This boisterous and beautiful parakeet is endemic to Hispaniola. Although it once also inhabited Mona Island (and possibly even mainland Puerto Rico), by 1950 it was extirpated there. Its plumage is bright green with a red border along the curve of the wing. A wide white ring encircles the eye. The tail is long, and thus is easily distinguished from the Hispaniolan parrot’s short tail. The native Taínos called them xaxabis. Their great flocks and aggressive temperament did not go unnoticed by the first chroniclers: “Ten of these xaxabis can attack one hundred of the higuacas (parrots) and disrupt them, and never in peace do they join them.” Unlike their parrot cousins, they do not learn to imitate human speech, which makes them less desirable as pets.
Perico, the Spanish word for this parakeet, has also given rise to some common Dominican idioms. For instance, people may say that someone who is being very talkative must have eaten perico soup. In another case, perico ripiao is the name of the most traditional form of Dominican merengue. Although the direct translation would be “shredded parakeet” – and, undeniably, parakeets have been served as food –this term is actually believed to have its origins in a popular brothel in Santiago de los Caballeros. In the early 1900s, upbeat merengue dance music, based on drum, güira and accordion, was commonly played there. As the story goes, the female workers of this establishment used the phrase “shredding a parakeet” as a euphemism for serving a client.
As with parrots, Hispaniolan parakeets nest in cavities, usually in hollowed out tree trunks. Their diet of grains and seeds, makes them an important seed disperser, vital to maintaining and regenerating our natural forests. Parakeets can live in a wide diversity of habitats, although currently they are most common in our mountain forests. Once, long ago, parakeets formed giant flocks, comprising thousands of birds, but today it is rare to see a flock with more than 50 birds. For this reason, our parakeet is currently considered to be vulnerable to extinction according to the IUCN’s Red List and in danger of extinction by the National Red List. Their decline is mainly due to the destruction and degradation of our forests, as well as to many decades of hunting, since farmers once considered them to be crop pests, especially around corn fields.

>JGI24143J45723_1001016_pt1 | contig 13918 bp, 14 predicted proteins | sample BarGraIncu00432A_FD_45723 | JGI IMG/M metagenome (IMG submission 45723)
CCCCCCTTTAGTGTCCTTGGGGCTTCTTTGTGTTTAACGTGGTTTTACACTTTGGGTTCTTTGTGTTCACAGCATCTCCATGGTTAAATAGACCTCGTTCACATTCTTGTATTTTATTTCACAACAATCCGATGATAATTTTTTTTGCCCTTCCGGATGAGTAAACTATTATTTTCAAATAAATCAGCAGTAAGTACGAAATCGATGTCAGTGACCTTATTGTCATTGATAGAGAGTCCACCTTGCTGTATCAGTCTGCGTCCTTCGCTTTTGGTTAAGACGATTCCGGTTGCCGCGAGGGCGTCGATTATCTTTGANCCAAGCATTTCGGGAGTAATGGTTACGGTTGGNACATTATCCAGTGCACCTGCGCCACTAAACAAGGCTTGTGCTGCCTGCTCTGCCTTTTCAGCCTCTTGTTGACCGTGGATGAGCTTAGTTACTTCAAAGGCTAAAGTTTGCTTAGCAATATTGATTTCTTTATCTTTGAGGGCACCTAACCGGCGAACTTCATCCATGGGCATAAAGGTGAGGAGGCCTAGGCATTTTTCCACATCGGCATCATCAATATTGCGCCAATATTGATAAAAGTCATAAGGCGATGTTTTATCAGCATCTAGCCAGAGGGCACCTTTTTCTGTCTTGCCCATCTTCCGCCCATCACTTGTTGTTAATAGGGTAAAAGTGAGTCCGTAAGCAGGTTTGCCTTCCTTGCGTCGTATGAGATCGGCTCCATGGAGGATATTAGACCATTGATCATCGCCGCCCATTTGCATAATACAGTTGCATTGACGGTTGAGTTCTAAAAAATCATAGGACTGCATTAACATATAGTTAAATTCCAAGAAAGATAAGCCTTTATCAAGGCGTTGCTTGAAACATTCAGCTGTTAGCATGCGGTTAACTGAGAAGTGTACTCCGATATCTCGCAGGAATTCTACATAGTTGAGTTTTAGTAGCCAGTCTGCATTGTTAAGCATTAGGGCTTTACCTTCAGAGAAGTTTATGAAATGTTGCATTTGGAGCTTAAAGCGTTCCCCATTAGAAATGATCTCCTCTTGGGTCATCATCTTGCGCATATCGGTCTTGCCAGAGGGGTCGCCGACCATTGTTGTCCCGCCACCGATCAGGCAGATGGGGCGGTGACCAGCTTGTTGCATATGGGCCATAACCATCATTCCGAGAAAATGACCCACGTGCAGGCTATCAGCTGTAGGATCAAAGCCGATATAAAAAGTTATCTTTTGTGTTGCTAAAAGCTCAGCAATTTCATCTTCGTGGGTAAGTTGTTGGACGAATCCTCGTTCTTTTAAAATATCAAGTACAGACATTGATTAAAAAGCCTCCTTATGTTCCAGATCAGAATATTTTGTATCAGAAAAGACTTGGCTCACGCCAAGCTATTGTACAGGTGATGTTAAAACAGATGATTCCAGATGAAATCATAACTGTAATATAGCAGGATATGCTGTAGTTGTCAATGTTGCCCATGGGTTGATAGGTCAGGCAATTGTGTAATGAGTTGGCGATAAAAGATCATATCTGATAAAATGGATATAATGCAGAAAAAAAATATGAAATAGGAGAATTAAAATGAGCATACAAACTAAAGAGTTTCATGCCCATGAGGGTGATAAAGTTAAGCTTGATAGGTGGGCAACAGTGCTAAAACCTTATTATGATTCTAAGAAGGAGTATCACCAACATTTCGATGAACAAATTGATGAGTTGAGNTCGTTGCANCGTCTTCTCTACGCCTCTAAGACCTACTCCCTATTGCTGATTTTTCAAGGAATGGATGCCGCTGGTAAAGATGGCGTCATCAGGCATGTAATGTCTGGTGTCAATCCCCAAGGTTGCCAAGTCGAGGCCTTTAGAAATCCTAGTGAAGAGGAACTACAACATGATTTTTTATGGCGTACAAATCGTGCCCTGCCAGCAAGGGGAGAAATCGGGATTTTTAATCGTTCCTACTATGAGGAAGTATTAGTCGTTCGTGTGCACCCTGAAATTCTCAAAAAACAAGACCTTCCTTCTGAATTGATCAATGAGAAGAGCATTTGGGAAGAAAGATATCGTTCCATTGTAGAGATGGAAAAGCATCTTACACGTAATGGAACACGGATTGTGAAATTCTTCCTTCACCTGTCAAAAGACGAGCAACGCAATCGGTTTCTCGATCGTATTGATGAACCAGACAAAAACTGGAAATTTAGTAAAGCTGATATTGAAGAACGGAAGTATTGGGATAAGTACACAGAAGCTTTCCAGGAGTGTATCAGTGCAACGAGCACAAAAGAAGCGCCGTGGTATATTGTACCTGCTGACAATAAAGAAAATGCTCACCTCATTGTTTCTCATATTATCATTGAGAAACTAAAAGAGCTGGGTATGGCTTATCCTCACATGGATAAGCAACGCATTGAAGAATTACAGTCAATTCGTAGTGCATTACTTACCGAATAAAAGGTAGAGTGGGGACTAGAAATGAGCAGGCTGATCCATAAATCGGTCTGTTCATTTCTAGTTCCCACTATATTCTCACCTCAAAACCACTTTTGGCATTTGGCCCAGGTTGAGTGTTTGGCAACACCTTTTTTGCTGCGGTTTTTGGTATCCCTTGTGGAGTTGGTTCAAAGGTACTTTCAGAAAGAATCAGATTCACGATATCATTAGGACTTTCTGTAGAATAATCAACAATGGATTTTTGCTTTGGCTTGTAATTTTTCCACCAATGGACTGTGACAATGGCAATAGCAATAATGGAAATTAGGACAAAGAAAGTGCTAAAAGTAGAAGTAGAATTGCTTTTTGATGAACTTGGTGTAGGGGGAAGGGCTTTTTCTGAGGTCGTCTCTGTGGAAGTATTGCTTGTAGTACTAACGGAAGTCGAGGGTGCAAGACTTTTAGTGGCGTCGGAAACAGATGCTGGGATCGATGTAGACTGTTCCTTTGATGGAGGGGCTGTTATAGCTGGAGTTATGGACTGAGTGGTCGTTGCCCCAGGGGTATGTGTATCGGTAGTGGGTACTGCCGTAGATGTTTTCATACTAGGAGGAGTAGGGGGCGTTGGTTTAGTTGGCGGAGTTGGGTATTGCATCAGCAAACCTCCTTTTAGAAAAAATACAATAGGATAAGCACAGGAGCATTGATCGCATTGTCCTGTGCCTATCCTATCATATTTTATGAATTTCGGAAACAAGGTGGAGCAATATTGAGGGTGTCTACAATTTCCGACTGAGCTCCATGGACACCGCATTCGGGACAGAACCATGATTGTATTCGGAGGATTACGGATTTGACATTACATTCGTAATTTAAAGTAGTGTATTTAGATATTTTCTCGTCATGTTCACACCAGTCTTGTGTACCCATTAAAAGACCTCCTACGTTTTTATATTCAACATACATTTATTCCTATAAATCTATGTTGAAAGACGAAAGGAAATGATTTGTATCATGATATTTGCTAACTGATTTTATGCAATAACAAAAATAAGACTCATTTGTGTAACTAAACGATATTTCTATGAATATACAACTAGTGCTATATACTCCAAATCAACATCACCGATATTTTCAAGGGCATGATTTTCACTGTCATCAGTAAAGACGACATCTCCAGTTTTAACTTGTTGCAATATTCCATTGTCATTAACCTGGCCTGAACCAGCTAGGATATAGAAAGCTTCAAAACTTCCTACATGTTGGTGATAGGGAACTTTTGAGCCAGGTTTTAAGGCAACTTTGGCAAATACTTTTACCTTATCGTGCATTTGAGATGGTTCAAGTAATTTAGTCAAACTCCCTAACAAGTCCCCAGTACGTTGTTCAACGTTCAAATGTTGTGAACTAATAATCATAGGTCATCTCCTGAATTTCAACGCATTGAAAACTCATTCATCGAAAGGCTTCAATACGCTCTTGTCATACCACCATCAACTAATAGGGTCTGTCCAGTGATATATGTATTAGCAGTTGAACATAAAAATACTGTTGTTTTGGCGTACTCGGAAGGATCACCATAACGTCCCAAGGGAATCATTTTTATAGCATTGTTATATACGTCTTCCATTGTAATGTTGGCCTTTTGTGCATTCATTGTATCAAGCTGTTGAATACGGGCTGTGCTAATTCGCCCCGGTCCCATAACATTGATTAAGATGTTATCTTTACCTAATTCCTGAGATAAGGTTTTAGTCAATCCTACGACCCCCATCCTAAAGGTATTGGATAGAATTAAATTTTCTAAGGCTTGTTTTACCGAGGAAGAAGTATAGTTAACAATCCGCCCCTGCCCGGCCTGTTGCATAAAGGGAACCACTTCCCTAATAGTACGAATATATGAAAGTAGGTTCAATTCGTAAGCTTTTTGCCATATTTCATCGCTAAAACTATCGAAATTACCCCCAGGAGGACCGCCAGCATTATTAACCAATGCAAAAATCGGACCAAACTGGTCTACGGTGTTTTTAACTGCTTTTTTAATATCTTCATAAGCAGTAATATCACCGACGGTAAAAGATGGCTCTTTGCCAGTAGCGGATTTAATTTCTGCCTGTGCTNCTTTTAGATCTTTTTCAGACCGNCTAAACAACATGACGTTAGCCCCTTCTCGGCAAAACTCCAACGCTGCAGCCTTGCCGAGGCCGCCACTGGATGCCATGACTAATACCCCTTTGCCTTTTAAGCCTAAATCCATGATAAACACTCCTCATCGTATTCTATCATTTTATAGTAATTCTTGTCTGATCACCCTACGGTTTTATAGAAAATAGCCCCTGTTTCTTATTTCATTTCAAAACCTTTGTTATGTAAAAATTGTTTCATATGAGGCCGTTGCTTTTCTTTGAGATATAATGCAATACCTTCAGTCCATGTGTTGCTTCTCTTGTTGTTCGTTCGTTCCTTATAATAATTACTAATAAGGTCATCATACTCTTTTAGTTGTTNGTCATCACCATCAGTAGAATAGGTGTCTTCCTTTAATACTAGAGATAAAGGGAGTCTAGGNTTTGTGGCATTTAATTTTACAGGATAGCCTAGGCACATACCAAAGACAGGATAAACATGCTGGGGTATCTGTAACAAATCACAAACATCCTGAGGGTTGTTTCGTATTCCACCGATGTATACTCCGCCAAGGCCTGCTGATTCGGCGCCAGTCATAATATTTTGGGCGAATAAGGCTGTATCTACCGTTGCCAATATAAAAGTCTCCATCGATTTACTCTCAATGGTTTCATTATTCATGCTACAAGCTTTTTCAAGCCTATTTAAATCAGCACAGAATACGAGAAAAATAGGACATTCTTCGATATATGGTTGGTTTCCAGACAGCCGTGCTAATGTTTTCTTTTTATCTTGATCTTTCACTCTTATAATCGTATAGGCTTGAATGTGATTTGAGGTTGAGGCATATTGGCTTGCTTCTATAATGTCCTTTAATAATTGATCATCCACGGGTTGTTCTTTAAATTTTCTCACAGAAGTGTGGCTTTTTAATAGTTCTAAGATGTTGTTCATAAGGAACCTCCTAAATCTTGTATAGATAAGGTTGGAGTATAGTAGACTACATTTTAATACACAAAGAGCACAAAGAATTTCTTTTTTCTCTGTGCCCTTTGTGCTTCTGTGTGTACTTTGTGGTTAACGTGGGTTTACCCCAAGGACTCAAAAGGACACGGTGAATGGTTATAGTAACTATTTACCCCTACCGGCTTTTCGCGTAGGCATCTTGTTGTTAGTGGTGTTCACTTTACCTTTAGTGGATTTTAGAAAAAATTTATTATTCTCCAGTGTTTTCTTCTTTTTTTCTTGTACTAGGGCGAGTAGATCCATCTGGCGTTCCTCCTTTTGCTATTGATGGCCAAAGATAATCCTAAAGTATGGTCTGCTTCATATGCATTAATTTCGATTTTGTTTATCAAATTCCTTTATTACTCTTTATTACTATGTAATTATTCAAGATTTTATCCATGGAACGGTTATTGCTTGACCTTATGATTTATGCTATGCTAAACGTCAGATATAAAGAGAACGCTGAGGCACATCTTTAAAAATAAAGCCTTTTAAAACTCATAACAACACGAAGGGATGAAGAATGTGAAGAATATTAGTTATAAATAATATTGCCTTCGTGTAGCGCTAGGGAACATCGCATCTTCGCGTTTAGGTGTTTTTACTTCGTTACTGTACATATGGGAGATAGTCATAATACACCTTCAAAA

“It is an extraordinary sight to see a flock land on a tree and watch the branches come down with the weight of their bodies.” Anabelle Stockton de Dod
“The other mid-size species are what they call xaxabis. They are much greener and have a few red feathers; They are very mischievous and restless, they are bullies, they bite and become more angry than others; although they never learn any human speech, no matter how much they are taught, they are very squeaky and talkative in their natural conversation.” Fray Bartolomé de las Casas
Recently, populations of parakeets in some cities have been increasing, especially in Santo Domingo. In fact, one of the most spectacular roosting sites is just outside Hotel El Embajador, in the heart of the capital city, where thousands of parakeets congregate each evening at dusk in the branches of two great Indian almond trees, filling the air with their raucous crik-crik-crik-crik, clak-clak-clakclak calls. Regrettably, in this case, the large flocks are at best a mixed sign of hope. The origin of these urban parakeets is the would-be Parrot owners who have been fooled into purchasing a parakeet chick–and who then released the adult parakeets in the city when they tired of their incessant high-pitched screeching.